Other hybrid systems in the isolated locations are also supplemented with energy storage, e.g., Graciosa (3.2 MWh lithium-ion storage in the Younicos system) connected with the PV power plant (1 MW) and a wind farm (4.5 MW) [19]; Tokelau (energy storage in a lead-acid battery, a total of 1344 batteries) [21]; and Feldheim (lithium-ion battery with a total capacity of 10 MW and a power of 10.8 MWh) [23].
In the hybrid system, which consists of three wind turbines and two sets of PV modules in San Cristóbal, the Galápagos Islands (Ecuador), from the moment of commissioning in October 2007 up to and including 2015, the average percentage of wind energy reached 29.2%, when compared to diesel’s 70.8%. The reduction in the CO2 emissions during the above-mentioned period was 21,254 tonnes. The lowest share of diesel in the energy generation was observed in the years 2012 and 2015. In the wind farm on the Galápagos Islands, lead-acid and lithium-ion batteries were used to balance the load. The Galápagos project also covers two 6 kWp PV installations, which generated 136,000 kWh of energy, as well as new transmission lines and advanced control systems that allow the integration and cooperation of the entire system [30].
Initially, the Bonaire system did not cover the FESS, and the aim was the achievement of the wind penetration rate at the level of 40–45%. In the absence of energy, a diesel generator with bio-oil from marine algae is used [31].
In the seven-island archipelago of American Samoa, electricity is obtained from wind, solar, geothermal, and biomass energy. Tesla installed two powerpack battery systems and implemented the island network control software, which is to control the integrated 13.6 MWh system of energy production and storage [32,33].
The Greek Ikaria relies on the wind–water system with two water storages (3.1 MW and 1 MW), located in different towns [4,10].
Each of the solutions requires specific conditions and uses different renewable energy sources, though on the Atlantic islands, the wind energy is by far the most popular [8,9]. It is also important to select the storage capacity properly, while the installation per se should not be over-dimensioned
Examples of wind farms on the Atlantic islands are presented in Figure 1.

3. Biosphere Reserve and Gorona del Viento Project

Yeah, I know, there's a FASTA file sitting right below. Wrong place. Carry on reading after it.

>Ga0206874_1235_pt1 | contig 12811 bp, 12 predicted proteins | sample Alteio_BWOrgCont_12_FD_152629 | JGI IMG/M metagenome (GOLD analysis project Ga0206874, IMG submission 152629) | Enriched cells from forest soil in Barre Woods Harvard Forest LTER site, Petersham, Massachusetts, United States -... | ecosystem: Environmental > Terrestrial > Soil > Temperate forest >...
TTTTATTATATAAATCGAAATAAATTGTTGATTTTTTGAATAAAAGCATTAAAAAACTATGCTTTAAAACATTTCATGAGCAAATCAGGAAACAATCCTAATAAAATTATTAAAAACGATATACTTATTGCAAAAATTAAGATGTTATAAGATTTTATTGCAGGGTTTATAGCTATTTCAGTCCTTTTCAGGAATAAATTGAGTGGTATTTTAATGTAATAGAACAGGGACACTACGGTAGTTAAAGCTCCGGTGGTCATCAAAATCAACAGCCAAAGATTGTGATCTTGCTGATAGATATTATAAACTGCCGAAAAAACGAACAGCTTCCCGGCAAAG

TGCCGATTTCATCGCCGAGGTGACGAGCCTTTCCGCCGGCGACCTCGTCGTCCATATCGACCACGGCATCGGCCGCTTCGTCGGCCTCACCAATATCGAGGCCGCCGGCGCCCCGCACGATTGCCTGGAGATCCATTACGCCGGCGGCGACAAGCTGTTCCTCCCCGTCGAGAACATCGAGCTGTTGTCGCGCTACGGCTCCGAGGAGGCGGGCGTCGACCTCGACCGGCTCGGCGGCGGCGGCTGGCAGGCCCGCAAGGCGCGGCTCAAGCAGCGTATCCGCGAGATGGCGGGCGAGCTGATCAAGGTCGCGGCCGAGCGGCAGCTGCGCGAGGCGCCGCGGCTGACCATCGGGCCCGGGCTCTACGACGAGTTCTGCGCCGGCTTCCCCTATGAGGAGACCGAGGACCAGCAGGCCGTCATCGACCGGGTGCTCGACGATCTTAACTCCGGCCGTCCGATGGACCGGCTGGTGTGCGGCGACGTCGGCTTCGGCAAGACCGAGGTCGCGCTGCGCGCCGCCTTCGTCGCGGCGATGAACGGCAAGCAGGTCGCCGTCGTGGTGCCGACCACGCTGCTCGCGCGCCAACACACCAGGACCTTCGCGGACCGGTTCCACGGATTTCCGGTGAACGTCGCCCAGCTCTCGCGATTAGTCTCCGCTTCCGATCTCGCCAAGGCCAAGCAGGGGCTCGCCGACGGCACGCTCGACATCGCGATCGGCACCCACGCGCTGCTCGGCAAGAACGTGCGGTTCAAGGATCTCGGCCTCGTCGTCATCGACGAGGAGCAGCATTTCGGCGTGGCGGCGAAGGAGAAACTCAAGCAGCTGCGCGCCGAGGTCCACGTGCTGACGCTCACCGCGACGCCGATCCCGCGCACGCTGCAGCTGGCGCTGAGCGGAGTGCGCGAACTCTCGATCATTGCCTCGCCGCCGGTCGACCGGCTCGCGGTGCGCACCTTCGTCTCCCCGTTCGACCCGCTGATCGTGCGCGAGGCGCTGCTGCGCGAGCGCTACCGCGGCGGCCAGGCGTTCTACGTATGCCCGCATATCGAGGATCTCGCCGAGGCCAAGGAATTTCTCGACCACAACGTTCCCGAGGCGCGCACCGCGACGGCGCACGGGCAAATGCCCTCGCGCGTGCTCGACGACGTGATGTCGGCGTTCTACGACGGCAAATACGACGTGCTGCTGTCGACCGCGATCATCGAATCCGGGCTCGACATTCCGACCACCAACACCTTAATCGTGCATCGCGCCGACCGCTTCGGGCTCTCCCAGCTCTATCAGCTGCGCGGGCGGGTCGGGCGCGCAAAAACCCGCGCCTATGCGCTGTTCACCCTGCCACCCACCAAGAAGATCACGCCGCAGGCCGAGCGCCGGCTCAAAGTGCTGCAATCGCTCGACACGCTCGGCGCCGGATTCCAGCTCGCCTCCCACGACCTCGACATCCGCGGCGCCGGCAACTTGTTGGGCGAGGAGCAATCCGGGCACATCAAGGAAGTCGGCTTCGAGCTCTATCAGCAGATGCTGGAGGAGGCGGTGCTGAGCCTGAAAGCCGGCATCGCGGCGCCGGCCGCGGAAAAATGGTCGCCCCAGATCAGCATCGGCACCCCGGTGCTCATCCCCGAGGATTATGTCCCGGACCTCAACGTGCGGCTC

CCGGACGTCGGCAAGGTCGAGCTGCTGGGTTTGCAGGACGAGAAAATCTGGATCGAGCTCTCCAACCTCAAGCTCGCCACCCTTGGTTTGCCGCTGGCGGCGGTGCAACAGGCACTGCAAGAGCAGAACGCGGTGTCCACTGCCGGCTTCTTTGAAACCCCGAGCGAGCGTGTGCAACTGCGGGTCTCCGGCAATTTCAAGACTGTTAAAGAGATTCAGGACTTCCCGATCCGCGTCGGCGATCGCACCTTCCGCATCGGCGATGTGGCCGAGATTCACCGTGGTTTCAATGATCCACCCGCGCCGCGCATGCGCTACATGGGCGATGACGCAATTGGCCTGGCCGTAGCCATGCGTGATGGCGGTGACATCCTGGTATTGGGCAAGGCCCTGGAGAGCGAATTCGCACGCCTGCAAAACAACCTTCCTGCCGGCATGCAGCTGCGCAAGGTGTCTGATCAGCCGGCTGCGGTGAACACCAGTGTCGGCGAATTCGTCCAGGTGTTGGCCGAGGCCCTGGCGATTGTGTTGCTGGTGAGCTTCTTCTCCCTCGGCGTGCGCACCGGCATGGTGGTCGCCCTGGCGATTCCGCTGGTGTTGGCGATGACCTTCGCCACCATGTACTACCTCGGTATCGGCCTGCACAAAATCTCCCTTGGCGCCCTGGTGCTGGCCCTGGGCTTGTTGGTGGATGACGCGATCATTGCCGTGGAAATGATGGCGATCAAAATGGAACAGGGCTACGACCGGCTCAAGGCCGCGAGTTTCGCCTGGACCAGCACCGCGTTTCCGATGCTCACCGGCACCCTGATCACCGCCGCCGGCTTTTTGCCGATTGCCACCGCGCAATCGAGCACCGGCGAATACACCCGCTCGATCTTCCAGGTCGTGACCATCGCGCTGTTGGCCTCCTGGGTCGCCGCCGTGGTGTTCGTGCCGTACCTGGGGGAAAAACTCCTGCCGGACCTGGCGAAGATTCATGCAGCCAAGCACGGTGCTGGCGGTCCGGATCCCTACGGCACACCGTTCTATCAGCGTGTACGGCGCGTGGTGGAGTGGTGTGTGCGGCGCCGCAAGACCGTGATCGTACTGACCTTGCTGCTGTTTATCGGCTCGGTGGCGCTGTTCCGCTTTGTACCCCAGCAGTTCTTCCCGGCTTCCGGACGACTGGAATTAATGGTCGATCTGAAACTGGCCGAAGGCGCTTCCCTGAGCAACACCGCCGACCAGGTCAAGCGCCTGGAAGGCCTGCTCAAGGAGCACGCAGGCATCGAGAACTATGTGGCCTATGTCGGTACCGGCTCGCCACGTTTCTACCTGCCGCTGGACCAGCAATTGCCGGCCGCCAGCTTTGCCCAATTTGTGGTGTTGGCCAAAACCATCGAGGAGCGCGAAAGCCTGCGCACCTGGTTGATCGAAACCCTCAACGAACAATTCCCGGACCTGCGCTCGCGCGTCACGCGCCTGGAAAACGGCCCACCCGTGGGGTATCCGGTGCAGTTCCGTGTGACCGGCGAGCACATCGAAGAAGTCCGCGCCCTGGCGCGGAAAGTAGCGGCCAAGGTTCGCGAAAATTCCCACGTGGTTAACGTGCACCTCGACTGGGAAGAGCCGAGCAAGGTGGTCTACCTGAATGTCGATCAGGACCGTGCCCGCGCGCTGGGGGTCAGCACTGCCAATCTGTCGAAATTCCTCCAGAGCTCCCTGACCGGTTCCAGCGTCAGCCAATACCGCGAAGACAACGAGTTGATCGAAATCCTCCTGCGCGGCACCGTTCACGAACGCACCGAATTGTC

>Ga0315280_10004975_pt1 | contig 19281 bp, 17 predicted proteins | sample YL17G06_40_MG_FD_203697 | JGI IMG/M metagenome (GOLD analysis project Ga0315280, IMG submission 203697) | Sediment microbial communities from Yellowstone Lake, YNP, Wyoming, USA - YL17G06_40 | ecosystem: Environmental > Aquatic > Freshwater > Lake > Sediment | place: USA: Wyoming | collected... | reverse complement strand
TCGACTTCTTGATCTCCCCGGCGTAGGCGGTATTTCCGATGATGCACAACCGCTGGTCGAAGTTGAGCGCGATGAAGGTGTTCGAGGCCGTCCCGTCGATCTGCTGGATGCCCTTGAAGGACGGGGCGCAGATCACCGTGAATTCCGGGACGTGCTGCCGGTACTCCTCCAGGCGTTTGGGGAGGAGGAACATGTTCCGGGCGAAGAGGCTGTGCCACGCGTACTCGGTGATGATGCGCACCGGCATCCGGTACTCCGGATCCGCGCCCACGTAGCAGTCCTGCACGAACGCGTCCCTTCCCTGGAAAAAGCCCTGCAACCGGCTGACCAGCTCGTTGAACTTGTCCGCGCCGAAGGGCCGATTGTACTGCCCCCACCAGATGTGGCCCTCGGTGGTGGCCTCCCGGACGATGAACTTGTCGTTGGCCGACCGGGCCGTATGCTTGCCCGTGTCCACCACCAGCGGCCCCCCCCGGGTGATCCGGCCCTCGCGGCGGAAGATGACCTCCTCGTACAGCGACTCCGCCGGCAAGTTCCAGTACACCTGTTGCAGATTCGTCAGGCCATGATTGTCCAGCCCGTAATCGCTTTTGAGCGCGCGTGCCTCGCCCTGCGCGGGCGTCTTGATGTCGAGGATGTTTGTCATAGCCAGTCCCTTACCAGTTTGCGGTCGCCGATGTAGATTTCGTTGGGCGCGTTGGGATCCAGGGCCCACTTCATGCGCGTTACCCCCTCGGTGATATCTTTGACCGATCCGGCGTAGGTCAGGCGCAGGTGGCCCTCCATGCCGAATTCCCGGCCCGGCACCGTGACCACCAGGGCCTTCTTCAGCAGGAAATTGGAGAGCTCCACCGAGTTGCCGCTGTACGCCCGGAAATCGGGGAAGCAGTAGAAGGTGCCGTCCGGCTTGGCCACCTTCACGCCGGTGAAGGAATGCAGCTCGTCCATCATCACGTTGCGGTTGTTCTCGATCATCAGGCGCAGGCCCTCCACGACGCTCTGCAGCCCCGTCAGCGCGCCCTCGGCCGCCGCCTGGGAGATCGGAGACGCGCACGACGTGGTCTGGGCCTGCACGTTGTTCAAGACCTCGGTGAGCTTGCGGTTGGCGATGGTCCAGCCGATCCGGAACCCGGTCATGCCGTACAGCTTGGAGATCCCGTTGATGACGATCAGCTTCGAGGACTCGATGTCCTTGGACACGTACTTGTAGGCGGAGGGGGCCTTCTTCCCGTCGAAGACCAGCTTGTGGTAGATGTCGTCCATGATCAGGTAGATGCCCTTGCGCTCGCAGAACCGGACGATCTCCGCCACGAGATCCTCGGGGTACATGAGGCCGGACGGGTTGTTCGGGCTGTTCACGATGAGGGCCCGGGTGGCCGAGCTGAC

On 10 January 2007, the European Commission presented the Climate and Energy Package to the member states, which concerned a decrease in the emission of greenhouse gases and an increase in the share of renewable energy sources in the final energy consumption and effectiveness.
The locations isolated in terms of energy include El Hierro (Isla del Meridiano), the smallest among the Canary Islands, recognised by UNESCO in the year 2000 as a biosphere reserve and geological park, and in the La Restinga region, a marine reserve was isolated (Figure 2).
The area of El Hierro is mountainous, and the landscape is diverse because of pine forests with steep cliffs (on the shore, the area reaches 1500 m above sea level) and geological formations with rock basins [34,35,36,37,38,39]. The island is scarcely populated during the entire year; the area of 278 km2 is inhabited by 7000–10,000 people (36 people per km2).
Initially, the energy demand of the island was secured by electricity produced from diesel oil. The oil in the amount of 6000 tonnes per year was transported to the island with a tanker (the costs amounted to EUR 2,000,000) [4].
According to the plans, by the year 2050, all the islands of the archipelago will be 100% supplied with renewable energy sources. The strategy provides for the 20% share of RES in the energy balance by the year 2020 and by the year 2030, this share will be 58% [8].
The aspects listed in the first section, i.e., self-sufficiency and ecology, as well as financial considerations, justified the introduction of a new energy model on the island of Gorona del Viento [40]. Its task would be to satisfy the needs of the inhabitants by means of renewable energy sources. There were plans to install a wind farm in combination with the existing UNELCO-ENDESA (This is cooperation of two companies: Empresa Nacional de Electricidad—ENDESA and Union Electric Company—UNELCO) system and the pumped hydro storage, which was supposed to fulfil the role of an energy storage in the case of wind energy scarcity.
The topography of the island is advantageous for the completion of this investment. The peak of an extinct volcano was the suitable place for the location of wind turbines. The geographical location of the island guaranteed high wind levels of 7.24–8.42 m/s [40,41]. The highest wind speed of 30.8 m/s was recorded in 2017 [40]. An additional advantage was the possibility of using the La Caldera crater as a natural (upper) reservoir of the hydro-electric power plant [40].